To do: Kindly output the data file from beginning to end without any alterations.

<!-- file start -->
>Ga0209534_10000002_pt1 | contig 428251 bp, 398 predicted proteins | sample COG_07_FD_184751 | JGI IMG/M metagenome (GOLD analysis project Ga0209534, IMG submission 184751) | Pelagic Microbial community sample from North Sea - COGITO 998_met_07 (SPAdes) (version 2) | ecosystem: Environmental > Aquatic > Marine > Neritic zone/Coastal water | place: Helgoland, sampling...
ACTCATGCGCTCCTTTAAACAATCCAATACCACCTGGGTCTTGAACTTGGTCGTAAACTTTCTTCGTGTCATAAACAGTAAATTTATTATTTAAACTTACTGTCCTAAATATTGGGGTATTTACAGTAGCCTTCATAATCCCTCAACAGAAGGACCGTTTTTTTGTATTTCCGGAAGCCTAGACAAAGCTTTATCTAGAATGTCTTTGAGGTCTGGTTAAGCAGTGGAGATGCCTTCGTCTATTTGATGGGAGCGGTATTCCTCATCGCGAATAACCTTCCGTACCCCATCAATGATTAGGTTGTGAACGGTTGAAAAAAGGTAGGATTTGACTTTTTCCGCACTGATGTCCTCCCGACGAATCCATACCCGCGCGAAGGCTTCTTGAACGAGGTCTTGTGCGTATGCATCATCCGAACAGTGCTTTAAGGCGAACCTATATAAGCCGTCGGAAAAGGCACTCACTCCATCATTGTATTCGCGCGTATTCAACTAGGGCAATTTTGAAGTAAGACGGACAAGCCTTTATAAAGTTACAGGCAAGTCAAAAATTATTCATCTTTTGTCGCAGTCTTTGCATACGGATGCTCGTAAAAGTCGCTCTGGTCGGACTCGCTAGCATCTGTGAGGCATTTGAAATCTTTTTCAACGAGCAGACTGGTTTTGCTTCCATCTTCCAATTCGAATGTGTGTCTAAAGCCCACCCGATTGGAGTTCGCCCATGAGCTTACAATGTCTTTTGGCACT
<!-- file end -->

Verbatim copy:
>Ga0209534_10000002_pt1 | contig 428251 bp, 398 predicted proteins | sample COG_07_FD_184751 | JGI IMG/M metagenome (GOLD analysis project Ga0209534, IMG submission 184751) | Pelagic Microbial community sample from North Sea - COGITO 998_met_07 (SPAdes) (version 2) | ecosystem: Environmental > Aquatic > Marine > Neritic zone/Coastal water | place: Helgoland, sampling...
ACTCATGCGCTCCTTTAAACAATCCAATACCACCTGGGTCTTGAACTTGGTCGTAAACTTTCTTCGTGTCATAAACAGTAAATTTATTATTTAAACTTACTGTCCTAAATATTGGGGTATTTACAGTAGCCTTCATAATCCCTCAACAGAAGGACCGTTTTTTTGTATTTCCGGAAGCCTAGACAAAGCTTTATCTAGAATGTCTTTGAGGTCTGGTTAAGCAGTGGAGATGCCTTCGTCTATTTGATGGGAGCGGTATTCCTCATCGCGAATAACCTTCCGTACCCCATCAATGATTAGGTTGTGAACGGTTGAAAAAAGGTAGGATTTGACTTTTTCCGCACTGATGTCCTCCCGACGAATCCATACCCGCGCGAAGGCTTCTTGAACGAGGTCTTGTGCGTATGCATCATCCGAACAGTGCTTTAAGGCGAACCTATATAAGCCGTCGGAAAAGGCACTCACTCCATCATTGTATTCGCGCGTATTCAACTAGGGCAATTTTGAAGTAAGACGGACAAGCCTTTATAAAGTTACAGGCAAGTCAAAAATTATTCATCTTTTGTCGCAGTCTTTGCATACGGATGCTCGTAAAAGTCGCTCTGGTCGGACTCGCTAGCATCTGTGAGGCATTTGAAATCTTTTTCAACGAGCAGACTGGTTTTGCTTCCATCTTCCAATTCGAATGTGTGTCTAAAGCCCACCCGATTGGAGTTCGCCCATGAGCTTACAATGTCTTTTGGCACT